Any Alambik script is built out of a series of statements.
A statement can be an assignment, a function call, a loop, a conditional statement or even a statement that does nothing at all (an empty statement).
In addition, statements can be bundled into statement-groups by encapsulating several of them with curly braces.
A statement-group is considered to be a statement in its own right. All these various statement types will be described in this chapter.
One more thing: Operators (logical, mathematical, etc..) are statements too!
|The syntax of loops and conditions|
| The Alambik interpreter supports several different kinds
of conditional statements. In keeping with the general language philosophy,
such statements are implemented in the easiest and clearest way possible.
"If X equals 1 then otherwise "
would be scripted as:
"Increment X going from 1 to 30 ."
for (%x=1 to 30)
"Repeat until X equals 30 "
Here is the list of the decision and control instructions included with Alambik Script 4.0:
| Foundation of conditional logic, the IF construct
is one of the most important features in many languages, Alambik Script
included. It allows for the conditional execution of code fragments.
As described in the section on expressions, expr is evaluated in terms of its Boolean value. If expr evaluates to TRUE, Alambik will execute statement. If it evaluates to FALSE, Alambik will not execute statement.
The following example will execute a procedure if !a is bigger
Often you may want to have more than one statement executed conditionally. Of course, there's no need to wrap each individual statement with an if clause. Instead, you can group several statements together into a statement group.
For example, this code will execute a procedure and then add !b
to !a if !a is found to be bigger than !b.
IF statements can be nested recursively within other if statements, which gives you complete flexibility for the conditional execution of the various parts of your program.
IF statements can also handle two variables.
Note : The SWITCH CASE structure can prove useful for evaluating simple expressions having multiple potential outcomes.
Often you may want to execute a certain statement if a condition
is met, and a different statement if that condition is not met.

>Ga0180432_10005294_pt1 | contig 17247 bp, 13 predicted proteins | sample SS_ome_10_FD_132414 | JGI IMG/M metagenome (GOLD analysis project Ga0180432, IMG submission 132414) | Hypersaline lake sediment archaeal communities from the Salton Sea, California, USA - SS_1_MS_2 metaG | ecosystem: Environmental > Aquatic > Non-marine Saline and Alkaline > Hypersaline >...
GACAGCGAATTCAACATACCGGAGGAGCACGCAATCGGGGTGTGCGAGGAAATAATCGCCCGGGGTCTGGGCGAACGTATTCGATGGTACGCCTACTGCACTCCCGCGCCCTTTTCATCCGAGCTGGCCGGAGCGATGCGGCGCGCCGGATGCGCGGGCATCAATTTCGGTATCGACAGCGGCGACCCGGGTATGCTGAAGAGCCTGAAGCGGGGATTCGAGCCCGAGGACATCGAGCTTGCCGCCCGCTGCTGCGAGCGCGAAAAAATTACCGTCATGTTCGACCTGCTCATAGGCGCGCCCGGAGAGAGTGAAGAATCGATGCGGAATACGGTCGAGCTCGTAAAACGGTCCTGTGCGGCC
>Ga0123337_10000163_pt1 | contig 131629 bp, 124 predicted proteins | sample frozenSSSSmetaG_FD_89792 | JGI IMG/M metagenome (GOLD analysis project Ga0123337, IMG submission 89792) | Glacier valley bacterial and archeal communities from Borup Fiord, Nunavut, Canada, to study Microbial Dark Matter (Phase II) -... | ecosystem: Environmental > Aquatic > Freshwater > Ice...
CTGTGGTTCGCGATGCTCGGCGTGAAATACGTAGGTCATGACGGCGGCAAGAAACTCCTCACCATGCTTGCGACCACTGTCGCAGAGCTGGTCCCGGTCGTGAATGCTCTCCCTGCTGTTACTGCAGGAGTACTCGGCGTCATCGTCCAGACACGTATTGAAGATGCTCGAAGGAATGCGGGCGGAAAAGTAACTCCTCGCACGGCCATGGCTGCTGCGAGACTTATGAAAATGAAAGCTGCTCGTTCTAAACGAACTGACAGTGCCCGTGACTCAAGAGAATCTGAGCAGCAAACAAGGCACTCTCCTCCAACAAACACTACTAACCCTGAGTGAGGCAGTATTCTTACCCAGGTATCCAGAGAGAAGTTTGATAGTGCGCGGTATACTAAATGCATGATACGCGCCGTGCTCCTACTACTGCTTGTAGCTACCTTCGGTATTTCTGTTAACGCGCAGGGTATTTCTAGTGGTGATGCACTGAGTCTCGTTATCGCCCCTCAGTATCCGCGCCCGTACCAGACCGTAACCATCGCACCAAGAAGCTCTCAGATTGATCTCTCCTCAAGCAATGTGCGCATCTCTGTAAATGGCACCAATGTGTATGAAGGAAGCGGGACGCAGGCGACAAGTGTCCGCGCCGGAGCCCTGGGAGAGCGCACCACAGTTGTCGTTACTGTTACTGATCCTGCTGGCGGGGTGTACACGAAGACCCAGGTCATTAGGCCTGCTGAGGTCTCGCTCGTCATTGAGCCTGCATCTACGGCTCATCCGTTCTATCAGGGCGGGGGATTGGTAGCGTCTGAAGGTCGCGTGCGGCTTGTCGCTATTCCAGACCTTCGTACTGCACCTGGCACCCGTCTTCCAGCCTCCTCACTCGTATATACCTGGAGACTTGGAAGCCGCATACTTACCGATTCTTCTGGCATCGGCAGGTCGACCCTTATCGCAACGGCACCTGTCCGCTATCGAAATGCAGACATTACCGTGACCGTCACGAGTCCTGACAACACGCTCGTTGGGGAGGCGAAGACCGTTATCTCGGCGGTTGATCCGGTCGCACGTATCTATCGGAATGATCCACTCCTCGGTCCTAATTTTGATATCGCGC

For example, the following code will execute procedure proc1()
if !a is bigger than !b, and proc2() otherwise.
if (!a > !b)
An ELSE statement will only be executed should the preceding IF expression evaluate to FALSE. Should there have been any preceding ELSEIF expressions in the same statement, it would be necessary that these evaluate to FALSE as well.
Note : The SWITCH
CASE structure can prove useful for
evaluating simple expressions having multiple potential outcomes.
|SWITCH () ... CASE()|
The SWITCH statement is similar to a series of IF statements all
operating on the same expression.
There is only one syntax for SWITCH case loops:
It's possible to execute several comparisons in a single case statement by separating the conditions with commas.
It is important to understand how the SWITCH statement is executed
in order to avoid mistakes.
Note: You can get out of a SWITCH
CASE structure at any
time by using the BREAK () instruction.
REPEAT UNTIL loops are very similar to DO WHILE loops. The first iteration of a REPEAT UNTIL loop is guaranteed to run (because the truth expression is only checked at the end of the iteration). REPEAT UNTIL structures can be overlapped.
There is only one syntax for REPEAT
Advanced C users may be familiar with a different usage of the REPEAT UNTIL loop, employed to allow the stopping of execution in the middle of code blocks. For this you can use the BREAK() instruction which can be included in any FOR () NEXT (), REPEAT () UNTIL (), or SWITCH () CASE () loop.
|FOR() ... NEXT()|
UNTIL loops work well when you don't know how many times
you will need to execute the statements in a loop.
The syntax is: FOR (counter = start TO end [Step increment])
There is only one syntax for FOR
Note: The arguments counter, start, end, and increment are all numeric. The increment argument can be either positive or negative. If increment is positive, start must be less than or equal to end or the statements in the loop will not execute. If increment is negative, start must be greater than or equal to end for the body of the loop to execute. If Step isn't set, then increment defaults to 1.
|DO() ... LOOP()|
A DO LOOP Construct repeatedly executes a group of statements.
There is only one syntax for DO() ... LOOP() loops:
Infinite loop without variables.
The RETURN () statement is used to quit a procedure or to "return"
a value from a function.
This kind of expression contains only numerical variables, tables
Note : To compare string variables, you can use the equals operator (==), but not the greater-than or lesser-than operators ">" or "<".